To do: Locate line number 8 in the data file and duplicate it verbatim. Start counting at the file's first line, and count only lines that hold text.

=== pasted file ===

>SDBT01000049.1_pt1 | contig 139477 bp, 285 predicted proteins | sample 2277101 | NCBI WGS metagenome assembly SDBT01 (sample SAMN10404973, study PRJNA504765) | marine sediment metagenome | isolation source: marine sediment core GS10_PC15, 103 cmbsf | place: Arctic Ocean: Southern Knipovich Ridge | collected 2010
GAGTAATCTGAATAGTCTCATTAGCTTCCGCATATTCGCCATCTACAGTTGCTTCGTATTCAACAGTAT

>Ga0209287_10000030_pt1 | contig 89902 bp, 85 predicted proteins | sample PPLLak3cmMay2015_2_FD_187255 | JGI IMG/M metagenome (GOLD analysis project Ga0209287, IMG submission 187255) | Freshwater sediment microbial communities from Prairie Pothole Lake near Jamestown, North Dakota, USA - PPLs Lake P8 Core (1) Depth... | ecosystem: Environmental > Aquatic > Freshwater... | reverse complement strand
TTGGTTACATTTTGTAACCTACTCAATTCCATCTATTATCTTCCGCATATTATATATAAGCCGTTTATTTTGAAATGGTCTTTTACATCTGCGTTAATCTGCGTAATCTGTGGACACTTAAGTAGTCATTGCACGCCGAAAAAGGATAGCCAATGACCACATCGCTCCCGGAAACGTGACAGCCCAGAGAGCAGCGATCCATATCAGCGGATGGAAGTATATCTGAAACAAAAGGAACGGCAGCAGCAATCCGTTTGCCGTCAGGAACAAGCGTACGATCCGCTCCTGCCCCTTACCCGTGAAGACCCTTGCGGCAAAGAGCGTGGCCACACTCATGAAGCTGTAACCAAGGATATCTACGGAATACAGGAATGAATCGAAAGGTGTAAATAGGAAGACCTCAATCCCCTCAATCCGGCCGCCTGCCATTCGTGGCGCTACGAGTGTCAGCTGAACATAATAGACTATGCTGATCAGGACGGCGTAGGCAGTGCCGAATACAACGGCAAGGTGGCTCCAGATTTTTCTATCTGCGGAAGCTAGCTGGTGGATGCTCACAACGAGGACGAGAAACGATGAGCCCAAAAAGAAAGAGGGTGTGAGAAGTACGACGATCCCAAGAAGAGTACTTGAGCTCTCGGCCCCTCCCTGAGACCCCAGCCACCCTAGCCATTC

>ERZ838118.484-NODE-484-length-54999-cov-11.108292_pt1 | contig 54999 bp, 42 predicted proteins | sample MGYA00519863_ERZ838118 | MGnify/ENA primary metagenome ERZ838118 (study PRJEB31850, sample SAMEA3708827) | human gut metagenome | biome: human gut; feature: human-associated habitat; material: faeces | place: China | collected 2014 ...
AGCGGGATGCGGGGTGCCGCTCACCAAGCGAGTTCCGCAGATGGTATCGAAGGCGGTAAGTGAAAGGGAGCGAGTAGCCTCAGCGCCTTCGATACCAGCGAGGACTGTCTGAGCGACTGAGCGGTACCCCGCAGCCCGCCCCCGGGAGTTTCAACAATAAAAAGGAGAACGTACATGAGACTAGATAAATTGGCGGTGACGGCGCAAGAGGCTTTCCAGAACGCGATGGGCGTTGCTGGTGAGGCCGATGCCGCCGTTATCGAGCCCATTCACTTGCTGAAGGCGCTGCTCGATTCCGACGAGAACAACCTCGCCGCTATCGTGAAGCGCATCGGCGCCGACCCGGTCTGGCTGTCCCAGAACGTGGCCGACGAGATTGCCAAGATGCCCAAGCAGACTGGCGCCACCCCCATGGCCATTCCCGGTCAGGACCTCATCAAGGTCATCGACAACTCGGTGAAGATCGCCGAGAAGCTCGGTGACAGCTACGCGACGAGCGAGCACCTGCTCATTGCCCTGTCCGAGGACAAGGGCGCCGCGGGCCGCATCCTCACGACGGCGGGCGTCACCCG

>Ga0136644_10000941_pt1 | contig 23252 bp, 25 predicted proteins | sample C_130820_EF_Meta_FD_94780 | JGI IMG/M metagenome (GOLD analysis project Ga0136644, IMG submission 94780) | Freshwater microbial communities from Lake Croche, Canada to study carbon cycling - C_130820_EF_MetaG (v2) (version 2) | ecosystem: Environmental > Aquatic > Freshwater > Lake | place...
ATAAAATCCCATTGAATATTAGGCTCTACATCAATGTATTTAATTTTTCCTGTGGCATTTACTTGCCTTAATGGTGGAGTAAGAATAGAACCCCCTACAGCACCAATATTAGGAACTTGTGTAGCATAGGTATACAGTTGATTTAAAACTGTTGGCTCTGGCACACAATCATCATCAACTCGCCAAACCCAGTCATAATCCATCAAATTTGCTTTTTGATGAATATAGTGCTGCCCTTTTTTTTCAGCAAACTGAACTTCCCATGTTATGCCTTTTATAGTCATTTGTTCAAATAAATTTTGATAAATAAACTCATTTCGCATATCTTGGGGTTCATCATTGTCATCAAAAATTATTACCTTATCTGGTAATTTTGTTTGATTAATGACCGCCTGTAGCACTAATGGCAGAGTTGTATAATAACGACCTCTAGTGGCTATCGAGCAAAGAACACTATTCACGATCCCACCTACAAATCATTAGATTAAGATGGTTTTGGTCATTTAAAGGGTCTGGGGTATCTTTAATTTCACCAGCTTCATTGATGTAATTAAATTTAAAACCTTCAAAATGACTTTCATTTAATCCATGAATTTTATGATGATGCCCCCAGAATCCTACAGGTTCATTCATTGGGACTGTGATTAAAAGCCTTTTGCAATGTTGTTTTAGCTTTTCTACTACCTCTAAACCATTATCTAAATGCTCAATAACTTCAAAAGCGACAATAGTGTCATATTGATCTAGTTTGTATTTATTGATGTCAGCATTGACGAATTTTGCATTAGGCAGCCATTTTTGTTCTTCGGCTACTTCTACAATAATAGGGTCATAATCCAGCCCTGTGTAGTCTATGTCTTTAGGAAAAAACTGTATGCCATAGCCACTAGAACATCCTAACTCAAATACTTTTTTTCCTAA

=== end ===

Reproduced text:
ATAAAATCCCATTGAATATTAGGCTCTACATCAATGTATTTAATTTTTCCTGTGGCATTTACTTGCCTTAATGGTGGAGTAAGAATAGAACCCCCTACAGCACCAATATTAGGAACTTGTGTAGCATAGGTATACAGTTGATTTAAAACTGTTGGCTCTGGCACACAATCATCATCAACTCGCCAAACCCAGTCATAATCCATCAAATTTGCTTTTTGATGAATATAGTGCTGCCCTTTTTTTTCAGCAAACTGAACTTCCCATGTTATGCCTTTTATAGTCATTTGTTCAAATAAATTTTGATAAATAAACTCATTTCGCATATCTTGGGGTTCATCATTGTCATCAAAAATTATTACCTTATCTGGTAATTTTGTTTGATTAATGACCGCCTGTAGCACTAATGGCAGAGTTGTATAATAACGACCTCTAGTGGCTATCGAGCAAAGAACACTATTCACGATCCCACCTACAAATCATTAGATTAAGATGGTTTTGGTCATTTAAAGGGTCTGGGGTATCTTTAATTTCACCAGCTTCATTGATGTAATTAAATTTAAAACCTTCAAAATGACTTTCATTTAATCCATGAATTTTATGATGATGCCCCCAGAATCCTACAGGTTCATTCATTGGGACTGTGATTAAAAGCCTTTTGCAATGTTGTTTTAGCTTTTCTACTACCTCTAAACCATTATCTAAATGCTCAATAACTTCAAAAGCGACAATAGTGTCATATTGATCTAGTTTGTATTTATTGATGTCAGCATTGACGAATTTTGCATTAGGCAGCCATTTTTGTTCTTCGGCTACTTCTACAATAATAGGGTCATAATCCAGCCCTGTGTAGTCTATGTCTTTAGGAAAAAACTGTATGCCATAGCCACTAGAACATCCTAACTCAAATACTTTTTTTCCTAA